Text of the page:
Since September 2016, chrome ore prices have had a good run. This came on the back of Turkey chrome ore producers halting production and refusing to supply China and bankruptcies in South Africa, resulting in limited output. The net effect was that chrome prices nearly doubled and have remained elevated. For example, in South Africa in September, 42% concentrate material was trading at $201-205/tonne, bulk and was increased to $410-420/tonne in December. Turkish 46-48% ore concentrates went from $265-275/tonne to $566-590/tonne over this time. The upshot of higher chrome ore prices was two fold, namely, an upward revision of the ferrochrome benchmark price to 165c/lb in 1Q17 from 110c/lb in 4Q16 and higher stainless steel surcharges.
February is always an interesting time. The Chinese New Year (CNY), generally brings a slowdown in demand and lower prices. At the same time, market participants are looking for signals in the market to gauge direction ahead of the the March benchmark negotiations. Second quarter negotiations are vital as this quarter is traditionally the strongest quarter, with European stainless steel mills looking to restock, South African producers running the smelters ahead of Eskom winter tariffs in the third quarter and Chinese restocking activity following the New Year.
Notwithstanding the above, the current market is hard to read. We believe that on the chrome ore side, the bias is to the downside. Chinese chrome ore stocks at ports stand at 1.793m tonnes, up 29,600 tonnes from the previous month. Similarly, a look at the Wuxi and Foshan inventory levels indicate that stocks have risen. Furthermore, if we ignore February as an outlier due to the CNY, and instead look at China’s January’s ferrochrome production rates, we note that capacity utilisation is declining. All these factors point to probable weakness in chrome ore demand and we should see prices coming down in the second quarter.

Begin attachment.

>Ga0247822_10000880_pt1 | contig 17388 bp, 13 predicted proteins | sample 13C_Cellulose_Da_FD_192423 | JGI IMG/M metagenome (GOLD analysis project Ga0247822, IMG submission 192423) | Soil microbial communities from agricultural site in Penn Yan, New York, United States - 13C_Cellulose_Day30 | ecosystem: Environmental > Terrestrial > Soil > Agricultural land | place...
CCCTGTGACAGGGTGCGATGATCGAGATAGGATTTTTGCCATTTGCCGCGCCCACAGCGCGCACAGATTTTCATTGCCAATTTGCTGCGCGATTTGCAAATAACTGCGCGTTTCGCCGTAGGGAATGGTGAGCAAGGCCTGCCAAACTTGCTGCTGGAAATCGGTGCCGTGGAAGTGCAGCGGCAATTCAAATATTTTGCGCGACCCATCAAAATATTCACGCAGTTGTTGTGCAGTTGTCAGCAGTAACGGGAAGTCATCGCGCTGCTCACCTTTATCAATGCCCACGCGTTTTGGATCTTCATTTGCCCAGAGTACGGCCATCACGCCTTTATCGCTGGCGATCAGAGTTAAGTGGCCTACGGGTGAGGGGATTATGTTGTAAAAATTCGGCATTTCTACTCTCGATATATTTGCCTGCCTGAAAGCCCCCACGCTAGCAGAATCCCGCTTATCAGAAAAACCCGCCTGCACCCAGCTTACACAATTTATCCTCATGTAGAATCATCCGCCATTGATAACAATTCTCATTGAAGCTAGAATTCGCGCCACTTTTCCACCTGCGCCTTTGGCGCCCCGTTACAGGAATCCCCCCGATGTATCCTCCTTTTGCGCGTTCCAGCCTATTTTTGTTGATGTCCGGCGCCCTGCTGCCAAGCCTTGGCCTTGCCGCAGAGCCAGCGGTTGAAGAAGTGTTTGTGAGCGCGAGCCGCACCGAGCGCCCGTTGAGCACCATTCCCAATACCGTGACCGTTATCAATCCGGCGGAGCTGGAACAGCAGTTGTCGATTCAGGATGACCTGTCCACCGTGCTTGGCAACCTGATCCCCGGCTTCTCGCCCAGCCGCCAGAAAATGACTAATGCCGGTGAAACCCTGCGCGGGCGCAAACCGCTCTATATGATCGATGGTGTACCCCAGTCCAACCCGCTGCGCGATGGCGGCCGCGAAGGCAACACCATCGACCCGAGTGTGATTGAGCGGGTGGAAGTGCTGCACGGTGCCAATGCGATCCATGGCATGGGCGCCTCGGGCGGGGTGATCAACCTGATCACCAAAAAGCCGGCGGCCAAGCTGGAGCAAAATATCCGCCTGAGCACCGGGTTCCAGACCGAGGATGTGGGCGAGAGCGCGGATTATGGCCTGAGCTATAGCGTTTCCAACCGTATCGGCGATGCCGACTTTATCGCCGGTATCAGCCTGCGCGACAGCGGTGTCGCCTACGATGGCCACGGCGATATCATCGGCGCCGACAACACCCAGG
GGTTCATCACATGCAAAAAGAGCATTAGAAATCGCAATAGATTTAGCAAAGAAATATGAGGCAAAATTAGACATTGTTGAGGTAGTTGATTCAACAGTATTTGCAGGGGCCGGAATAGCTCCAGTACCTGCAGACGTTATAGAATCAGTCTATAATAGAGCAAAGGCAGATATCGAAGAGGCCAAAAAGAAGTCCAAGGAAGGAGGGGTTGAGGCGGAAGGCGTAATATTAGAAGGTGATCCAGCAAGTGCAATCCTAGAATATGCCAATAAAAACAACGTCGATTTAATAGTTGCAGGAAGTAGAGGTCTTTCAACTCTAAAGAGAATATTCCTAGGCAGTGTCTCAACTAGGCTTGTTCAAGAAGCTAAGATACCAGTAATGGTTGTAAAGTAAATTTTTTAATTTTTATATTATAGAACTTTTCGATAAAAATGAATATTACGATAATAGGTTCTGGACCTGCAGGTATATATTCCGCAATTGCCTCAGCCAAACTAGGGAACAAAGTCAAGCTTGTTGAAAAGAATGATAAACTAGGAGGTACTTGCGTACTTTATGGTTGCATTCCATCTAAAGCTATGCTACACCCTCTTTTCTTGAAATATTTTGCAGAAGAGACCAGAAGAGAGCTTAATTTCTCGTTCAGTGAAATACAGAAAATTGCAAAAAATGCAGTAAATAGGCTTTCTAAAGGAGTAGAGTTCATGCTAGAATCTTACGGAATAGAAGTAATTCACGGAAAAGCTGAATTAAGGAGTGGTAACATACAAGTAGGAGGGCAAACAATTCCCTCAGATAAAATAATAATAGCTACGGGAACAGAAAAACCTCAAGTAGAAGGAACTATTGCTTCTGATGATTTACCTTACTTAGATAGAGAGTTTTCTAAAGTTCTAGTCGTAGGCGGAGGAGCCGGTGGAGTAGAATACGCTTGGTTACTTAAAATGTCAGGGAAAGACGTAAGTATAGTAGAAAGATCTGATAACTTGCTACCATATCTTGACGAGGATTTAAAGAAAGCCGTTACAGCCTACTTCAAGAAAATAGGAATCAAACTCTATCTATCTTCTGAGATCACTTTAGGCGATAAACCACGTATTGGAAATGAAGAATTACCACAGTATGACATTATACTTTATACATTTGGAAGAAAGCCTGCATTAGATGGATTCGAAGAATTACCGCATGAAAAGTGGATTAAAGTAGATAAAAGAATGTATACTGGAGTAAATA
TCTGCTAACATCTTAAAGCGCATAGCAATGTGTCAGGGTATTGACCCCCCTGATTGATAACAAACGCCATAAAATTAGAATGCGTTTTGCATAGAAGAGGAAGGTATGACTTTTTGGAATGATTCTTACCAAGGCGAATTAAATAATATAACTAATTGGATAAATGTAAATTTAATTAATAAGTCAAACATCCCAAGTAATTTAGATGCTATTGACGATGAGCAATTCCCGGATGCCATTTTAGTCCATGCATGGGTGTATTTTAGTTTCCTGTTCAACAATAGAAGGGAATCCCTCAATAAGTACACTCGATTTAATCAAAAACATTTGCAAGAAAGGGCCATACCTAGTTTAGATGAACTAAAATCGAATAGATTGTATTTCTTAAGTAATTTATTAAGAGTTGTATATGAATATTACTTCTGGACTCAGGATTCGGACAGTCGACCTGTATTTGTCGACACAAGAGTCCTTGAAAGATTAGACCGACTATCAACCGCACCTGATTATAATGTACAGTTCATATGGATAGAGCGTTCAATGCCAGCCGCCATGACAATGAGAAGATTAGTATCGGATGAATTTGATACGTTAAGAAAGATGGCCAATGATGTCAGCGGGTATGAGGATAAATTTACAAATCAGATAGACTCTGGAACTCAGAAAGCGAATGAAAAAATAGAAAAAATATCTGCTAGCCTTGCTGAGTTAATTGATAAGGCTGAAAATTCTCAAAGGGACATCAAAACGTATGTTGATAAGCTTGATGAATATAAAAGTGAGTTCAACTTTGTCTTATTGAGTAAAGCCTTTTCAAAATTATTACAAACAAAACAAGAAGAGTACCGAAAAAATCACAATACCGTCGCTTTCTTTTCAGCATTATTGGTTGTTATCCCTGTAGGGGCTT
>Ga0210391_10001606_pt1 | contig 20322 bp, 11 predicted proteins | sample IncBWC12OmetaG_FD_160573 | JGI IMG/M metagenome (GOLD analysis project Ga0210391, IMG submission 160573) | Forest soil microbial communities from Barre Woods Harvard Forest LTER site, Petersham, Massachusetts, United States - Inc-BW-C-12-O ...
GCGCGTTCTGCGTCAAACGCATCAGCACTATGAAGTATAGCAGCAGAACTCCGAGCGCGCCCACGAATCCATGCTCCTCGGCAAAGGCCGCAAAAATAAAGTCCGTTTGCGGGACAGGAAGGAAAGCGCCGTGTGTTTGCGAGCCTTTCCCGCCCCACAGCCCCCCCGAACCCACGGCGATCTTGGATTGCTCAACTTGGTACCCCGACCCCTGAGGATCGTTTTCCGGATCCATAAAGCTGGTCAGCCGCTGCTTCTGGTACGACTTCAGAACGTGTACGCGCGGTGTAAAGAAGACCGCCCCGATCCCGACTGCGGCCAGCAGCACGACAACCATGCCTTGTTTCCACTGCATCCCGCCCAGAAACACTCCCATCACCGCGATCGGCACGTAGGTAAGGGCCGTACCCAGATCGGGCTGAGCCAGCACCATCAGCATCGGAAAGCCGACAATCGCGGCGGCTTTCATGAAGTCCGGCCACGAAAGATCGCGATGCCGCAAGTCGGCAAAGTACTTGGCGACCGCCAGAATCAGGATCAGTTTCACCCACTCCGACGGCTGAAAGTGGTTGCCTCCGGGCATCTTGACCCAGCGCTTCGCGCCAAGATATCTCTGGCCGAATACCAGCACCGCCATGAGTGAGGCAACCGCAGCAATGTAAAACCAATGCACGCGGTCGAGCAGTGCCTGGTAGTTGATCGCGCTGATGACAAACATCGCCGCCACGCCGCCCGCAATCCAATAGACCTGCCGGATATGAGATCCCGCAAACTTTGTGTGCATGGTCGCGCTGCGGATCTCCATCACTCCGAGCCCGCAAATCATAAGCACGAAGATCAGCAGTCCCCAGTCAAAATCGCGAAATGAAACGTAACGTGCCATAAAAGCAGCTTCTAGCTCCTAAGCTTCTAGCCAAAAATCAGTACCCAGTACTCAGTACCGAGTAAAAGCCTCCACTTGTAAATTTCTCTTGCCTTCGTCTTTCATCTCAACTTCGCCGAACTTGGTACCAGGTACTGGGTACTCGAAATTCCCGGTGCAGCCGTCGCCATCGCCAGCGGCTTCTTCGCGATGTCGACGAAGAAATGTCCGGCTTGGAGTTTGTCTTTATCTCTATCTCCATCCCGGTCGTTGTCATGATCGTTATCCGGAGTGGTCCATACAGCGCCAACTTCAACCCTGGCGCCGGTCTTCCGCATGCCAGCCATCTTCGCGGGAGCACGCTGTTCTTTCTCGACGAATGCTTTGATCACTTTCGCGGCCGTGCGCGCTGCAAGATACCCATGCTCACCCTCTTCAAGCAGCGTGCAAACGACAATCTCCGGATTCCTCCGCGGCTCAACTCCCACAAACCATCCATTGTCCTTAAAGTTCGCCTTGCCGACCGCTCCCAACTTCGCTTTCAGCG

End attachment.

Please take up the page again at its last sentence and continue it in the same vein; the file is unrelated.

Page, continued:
A consideration of Europe’s stainless steel industry; surcharges have reached a two year high, which is normally a buy signal. However, if we consider order books and lead times, Eurostat describes this “fair.” This is again indicative of a lack of confidence in the sustainability of chrome prices as it is these prices, not nickel, that has driven surcharges higher.
What makes the direction hard to read is the latest ferrochrome spot market transactions which are occurring below benchmark. 65-68% HC-FeCr was at 120-125c/lb, ddp, Europe. 48-50% charge chrome was trading at 150-155c/lb, in warehouse. In China, prices are at 109-110c/lb for South African material, 50% basis, yet in general South African producers are still holding firm on chrome ore and ferrochrome offer prices.
In our view , unless we see chrome ore inventories in China dipping below 1.5m tonnes by mid-March, we expect that there will be a rollover to the ferrochrome benchmark in 2Q17 and chrome prices will start declining by around 10-15% next month which will cause a downward revision of prices across the supply chain.